Micro-loan Program: Financially Empowering Women Living in Poverty in Cd Juárez
Tuesday, November 1st, 2011
In the last 20 years, the FEMAP micro-loans program has distributed more than 25,000 loans to micro-entrepreneurs, mostly low-income women living in deprived areas of Cd. Juárez. Micro-entrepreneurs also received training in basic accounting, marketing and other skills needed to succeed in their new work.
“FEMAP provides women with a powerful combination of micro-financing, health and education to help them get out of poverty on their own,” explains Jose Luis Escanero, Mircro-Finance Program Director. “It has been shown that poor families with access to small loans and other financial services can better face their health problems and start making an important difference in their own lives. The money that is earned from a small business contributes to household income and can improve a family’s food security, help with children’s education, investments in the home and to start building equity. A small amount of savings can help a family get by and recover more quickly after traumatic events such as the death or illness of the family breadwinner,” he adds.
FEMAP has the knowledge, experience and infrastructure (loan officers working in deprived areas of Cd. Juárez, an administration and accounting area, a credit and collections area and a specialized information system for micro-financing), for achieving greater expansion of loans and encouraging self-employment even more and along with this, the generation of income for families facing poverty conditions and allowing them to improve their financial status.
One of the goals for 2012 is to channel 3,000 new social loans to micro-entrepreneurs and their families living in poverty.
This goal requires $200,000 dollars for encouraging self-employment in Cd. Juárez. These resources will be allocated for providing loans for satisfying working and investment capital needs for low-income people who are engaged in an income-generating business or who have some kind of micro-enterprise, and when they are organized into groups (Community Banks) they back one another up and are able to have access to an initial loan of up to $230 dollars per member.
“With the capital received for this project, 3,000 micro-loans can be made within a term of 36 months, considering the amounts and terms for each loan cycle. The capital received can be recycled three times in the first year (cycle 1, cycle 2 and cycle 3) each time loans are repaid by borrowers, so with a delinquency rate of no more than 4% in the next 12 months, some 740 small loans will have been provided, benefiting about 2,960 persons including micro-entrepreneurs and their families,” explains Escanero.
For the second and third year, in cycles 4 through 7, the amount to be lent to each bank member is greater, in addition to the terms, so the loan is recycled twice a year. It is estimated that the equivalent of 20% of the capital generated in years 2 and 3 (cycles 4 through 7) can be channeled to loans for new clients starting in cycles 1, 2 and 3.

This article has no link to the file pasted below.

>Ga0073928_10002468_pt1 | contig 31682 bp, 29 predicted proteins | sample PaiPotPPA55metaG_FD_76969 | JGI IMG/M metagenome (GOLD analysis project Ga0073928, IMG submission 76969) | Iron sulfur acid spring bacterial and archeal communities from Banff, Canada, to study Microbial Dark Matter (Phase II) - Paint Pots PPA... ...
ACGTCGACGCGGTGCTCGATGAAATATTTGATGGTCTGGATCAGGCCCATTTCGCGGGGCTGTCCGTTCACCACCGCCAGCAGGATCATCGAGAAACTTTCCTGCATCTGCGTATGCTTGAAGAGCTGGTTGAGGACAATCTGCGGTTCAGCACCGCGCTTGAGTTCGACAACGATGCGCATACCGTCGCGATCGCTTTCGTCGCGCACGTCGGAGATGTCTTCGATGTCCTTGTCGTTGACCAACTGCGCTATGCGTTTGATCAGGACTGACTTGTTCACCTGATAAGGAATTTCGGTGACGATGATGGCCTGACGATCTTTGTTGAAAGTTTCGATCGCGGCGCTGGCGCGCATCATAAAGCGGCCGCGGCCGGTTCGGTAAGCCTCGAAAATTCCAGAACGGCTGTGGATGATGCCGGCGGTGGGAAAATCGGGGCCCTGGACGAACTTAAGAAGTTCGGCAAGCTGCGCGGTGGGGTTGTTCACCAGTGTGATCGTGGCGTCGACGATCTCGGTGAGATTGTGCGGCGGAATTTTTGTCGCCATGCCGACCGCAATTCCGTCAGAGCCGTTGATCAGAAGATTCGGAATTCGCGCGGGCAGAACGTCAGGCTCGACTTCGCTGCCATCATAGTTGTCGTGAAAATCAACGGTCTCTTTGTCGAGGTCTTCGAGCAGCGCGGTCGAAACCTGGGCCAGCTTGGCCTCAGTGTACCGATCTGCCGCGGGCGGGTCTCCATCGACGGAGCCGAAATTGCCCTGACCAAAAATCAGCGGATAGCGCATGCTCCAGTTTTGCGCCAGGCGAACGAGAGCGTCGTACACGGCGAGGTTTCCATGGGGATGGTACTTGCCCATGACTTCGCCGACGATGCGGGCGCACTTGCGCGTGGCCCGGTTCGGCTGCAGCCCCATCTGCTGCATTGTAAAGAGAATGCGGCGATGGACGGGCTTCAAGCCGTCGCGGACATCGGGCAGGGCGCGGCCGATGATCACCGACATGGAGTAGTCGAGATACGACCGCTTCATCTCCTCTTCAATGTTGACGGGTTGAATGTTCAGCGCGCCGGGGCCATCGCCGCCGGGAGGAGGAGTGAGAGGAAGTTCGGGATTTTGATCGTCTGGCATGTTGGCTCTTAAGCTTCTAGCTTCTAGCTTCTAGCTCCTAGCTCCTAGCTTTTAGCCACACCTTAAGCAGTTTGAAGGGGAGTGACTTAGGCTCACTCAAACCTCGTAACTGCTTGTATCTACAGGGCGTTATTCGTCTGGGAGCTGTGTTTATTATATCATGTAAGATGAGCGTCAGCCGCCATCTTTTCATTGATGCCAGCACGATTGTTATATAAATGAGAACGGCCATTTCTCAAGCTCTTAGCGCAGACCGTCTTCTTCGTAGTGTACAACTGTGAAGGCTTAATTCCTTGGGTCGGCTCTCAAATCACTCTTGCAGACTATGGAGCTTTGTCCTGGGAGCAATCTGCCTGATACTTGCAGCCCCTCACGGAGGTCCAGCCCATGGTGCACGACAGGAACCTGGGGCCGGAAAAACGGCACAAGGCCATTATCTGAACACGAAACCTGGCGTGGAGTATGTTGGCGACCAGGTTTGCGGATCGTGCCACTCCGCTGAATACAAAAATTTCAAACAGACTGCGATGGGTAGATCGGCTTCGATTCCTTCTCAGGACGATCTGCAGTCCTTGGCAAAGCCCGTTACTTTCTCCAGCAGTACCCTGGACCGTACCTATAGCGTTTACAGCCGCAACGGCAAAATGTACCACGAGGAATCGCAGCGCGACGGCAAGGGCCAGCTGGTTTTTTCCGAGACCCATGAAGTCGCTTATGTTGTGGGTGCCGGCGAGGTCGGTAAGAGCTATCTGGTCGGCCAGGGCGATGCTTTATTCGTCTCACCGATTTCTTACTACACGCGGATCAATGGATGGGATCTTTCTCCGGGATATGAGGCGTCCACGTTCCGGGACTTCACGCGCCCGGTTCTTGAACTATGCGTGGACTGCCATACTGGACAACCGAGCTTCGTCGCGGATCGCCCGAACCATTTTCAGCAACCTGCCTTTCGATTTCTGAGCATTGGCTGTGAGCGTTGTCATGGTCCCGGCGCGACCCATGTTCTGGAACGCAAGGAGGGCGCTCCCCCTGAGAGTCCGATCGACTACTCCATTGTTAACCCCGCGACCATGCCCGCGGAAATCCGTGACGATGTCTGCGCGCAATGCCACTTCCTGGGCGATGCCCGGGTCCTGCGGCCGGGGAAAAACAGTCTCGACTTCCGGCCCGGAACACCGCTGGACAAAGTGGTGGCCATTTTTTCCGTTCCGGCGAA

The project has two stages for provision of capital in which the first $100,000 dollars would be disbursed within a period of 3 months (June, July and August, for example) and the next $100,000 dollars would be provided during the months of September, October and November, for example).
Since most people living in poverty status have no collateral to provide, they do not qualify for a bank loan. The FEMAP Community Banks model is a system that helps to facilitate poor people’s access to credit, and especially poor women, in seeking to help them engage in businesses generating income for themselves and their families.
A Community Bank is a semi-informal group made up of 5 to 10 persons (mostly women) from the same community who get together voluntarily and provide a common guarantee for receiving a joint loan and encouraging their members to save, with the sole objective of strengthening their income-generating businesses and becoming self-employed. These loans will continue increasing progressively (each time they pay off their loan they will be able to receive a larger one on an ongoing basis) as they become better established in the project. With FEMAP’s micro-loan methods, micro-entrepreneurs can continue developing, while at the same time they become prepared to continue raising their business’s growth potential.
With the provision of resources the project will broaden its coverage by offering the following benefits to poverty level population: i) Micro-financing services; ii) Access to institutional medical care services; iii) Encouragement of savings among participants; iv) Education and prevention in health; v) Social mobilization and vi) A culture for handling credit.
A donation of $100 a month will help up to 10 women expand their business. To help the micro-finance program, please call the FEMAP Foundation at (915) 544-4151 or Lic. Jose Luis Escanero at firstname.lastname@example.org or 01152(656) 616-0833